200 miles north of Scotland you will find the dramatic landscapes of the Faroe Islands, shrouded in mist. From craggy emerald cliffs to Iceland style volcanoes, this bewitching archipelago is the antithesis of crowded. With only 53,000 residents, an island getaway here embodies the Danes’ favourite term: hygge. Between all the unspoilt nature, relaxed way of living and eco-tourism opportunities, the Faroe Islands is an ideal choice for hikers and outdoors enthusiasts… so long as you do not mind the cold.
Since 2019, the Faroe Islands tourism board has enacted an initiative to protect its tourism attractions. For a few days in April every year, these popular sites are closed to everyone but volunteers. People from all over the world are encouraged to give a helping hand to this country’s nature.
With accommodation and food completely covered whilst you are volunteering, all you have to pay for is your flight! If you are a non-Nordic citizen, you will have to obtain a work permit; but the tourism board can take care of this application process for you.
Plus, you will have the evenings free — meaning that after a hard day of work, you can form a close bond with your volunteer buddies as well as the laidback locals. What better way to get to know someone than in the peace and quiet? Although the Faroe Islands is not heaping with activities to do, there are a few different restaurants on the major islands to keep you busy.
Find out more about the voluntourism initiative here.
The Faroe Islands’ top attractions
Traditional sightseeing holidays are still possible here, albeit outside of April. There are 11 tourism attractions in total, with the majority of these centring around the Faroe Islands’ staggering scenery. Its most recognisable sight is the Kallur lighthouse, which made quite the debut on-screen with No Time to Die in 2021.
But the 007 franchise is not the only big-budget production that was filmed here. Disney+’s Peter Pan & Wendy (2022) also includes several Faroe Islands locations in its recreation of Neverland — including the Trælanípa cliffs as pictured above. Whilst there are no flying jolly rogers in real life, you can still feel the magic on-board this Peter Pan tour.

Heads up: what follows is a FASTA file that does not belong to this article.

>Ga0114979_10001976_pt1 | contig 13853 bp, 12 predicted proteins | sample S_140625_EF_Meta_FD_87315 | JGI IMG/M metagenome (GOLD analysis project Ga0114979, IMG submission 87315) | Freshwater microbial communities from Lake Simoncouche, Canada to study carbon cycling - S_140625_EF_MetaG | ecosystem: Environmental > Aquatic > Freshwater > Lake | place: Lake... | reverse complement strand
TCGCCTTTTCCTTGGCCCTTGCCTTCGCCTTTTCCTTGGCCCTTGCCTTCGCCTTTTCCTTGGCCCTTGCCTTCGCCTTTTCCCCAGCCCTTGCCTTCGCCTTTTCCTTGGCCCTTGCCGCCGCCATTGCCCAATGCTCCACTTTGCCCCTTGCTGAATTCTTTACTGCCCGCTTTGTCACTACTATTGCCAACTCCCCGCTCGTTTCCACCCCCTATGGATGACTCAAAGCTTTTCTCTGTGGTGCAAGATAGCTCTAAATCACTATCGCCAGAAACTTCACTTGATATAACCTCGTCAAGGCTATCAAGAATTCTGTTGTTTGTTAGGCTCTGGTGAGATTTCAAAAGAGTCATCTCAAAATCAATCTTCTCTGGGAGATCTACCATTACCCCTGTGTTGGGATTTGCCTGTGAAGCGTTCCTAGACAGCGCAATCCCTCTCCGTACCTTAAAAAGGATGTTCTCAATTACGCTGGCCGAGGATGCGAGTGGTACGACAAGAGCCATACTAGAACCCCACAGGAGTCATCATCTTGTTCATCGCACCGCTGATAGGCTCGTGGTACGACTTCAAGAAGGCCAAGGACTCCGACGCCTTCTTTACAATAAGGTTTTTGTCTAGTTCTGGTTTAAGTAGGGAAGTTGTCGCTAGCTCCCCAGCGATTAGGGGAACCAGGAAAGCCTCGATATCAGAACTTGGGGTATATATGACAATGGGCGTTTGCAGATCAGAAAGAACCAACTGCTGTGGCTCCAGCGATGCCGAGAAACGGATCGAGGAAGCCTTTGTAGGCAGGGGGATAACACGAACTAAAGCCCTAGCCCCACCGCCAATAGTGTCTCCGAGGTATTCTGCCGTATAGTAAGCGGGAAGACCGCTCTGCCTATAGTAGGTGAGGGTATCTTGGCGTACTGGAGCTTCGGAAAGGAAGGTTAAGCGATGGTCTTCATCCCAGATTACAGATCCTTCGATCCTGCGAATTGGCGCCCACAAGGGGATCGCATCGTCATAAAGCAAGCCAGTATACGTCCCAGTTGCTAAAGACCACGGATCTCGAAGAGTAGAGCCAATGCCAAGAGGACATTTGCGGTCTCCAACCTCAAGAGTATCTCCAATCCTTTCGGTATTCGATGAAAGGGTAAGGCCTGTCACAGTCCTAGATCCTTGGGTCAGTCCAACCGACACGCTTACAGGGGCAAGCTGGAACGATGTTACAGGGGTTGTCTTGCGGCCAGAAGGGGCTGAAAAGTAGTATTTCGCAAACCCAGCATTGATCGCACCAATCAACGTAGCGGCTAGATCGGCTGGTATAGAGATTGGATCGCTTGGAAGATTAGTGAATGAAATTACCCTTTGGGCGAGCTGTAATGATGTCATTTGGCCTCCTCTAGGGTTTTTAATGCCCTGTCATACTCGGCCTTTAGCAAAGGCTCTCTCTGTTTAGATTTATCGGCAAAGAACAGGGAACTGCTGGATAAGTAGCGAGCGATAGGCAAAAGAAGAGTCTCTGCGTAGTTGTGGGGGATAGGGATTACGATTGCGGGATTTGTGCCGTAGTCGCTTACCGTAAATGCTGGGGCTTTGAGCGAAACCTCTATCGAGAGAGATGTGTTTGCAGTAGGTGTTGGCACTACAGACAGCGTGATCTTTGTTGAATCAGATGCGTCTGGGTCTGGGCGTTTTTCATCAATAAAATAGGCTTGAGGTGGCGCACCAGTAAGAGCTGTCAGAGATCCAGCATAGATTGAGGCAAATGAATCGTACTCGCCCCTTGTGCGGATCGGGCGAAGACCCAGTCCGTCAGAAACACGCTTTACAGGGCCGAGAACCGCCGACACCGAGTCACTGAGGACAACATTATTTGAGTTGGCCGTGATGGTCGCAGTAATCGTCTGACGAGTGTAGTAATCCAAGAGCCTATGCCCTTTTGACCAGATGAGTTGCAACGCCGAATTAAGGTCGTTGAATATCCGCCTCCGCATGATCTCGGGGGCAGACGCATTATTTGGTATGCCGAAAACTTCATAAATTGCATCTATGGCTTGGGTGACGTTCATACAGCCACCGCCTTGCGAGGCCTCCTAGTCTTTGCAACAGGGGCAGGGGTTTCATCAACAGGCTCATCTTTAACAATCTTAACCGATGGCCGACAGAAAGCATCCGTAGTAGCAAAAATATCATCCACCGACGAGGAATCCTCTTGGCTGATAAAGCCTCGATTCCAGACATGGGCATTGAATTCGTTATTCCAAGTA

Despite its Hollywood credits, the Faroe Islands is still a down-to-earth and quiet destination. The Múlafossur waterfall is enigmatic to the eye, hence why it is this archipelago’s most “Insta-famous” spot. Slightly less well-known are the Vestmanna bird cliffs and grottoes. A boat trip here takes secluded to the next level, as the narrow, 600 metres high cliffs tower over you.
The Faroe Islands’ best activities
Despite its size and remoteness, the Faroe Islands significantly contributes to the global fish market. Around 90% of the Faroe Islands’ export income comes from fishing alone.
Much of this is due to the archipelago’s northern location; as a merging point of the Gulf Stream and the Arctic waters, this entails a wide variety of sea creatures. So if you are an enthusiastic angler, then hop onto one of several fishing trips provided by Boat.fo or Tórshavn Sea Adventures. Or if you want to go all out, why not charter your own sail boat?
Even if fishing is not your thing, exploring the Faroe Islands’ on water is highly recommended. There are so many options to choose from for this type of activity alone, from a laidback guided tour to a speedboat or even kayaking in Sørvágsvatn Lake!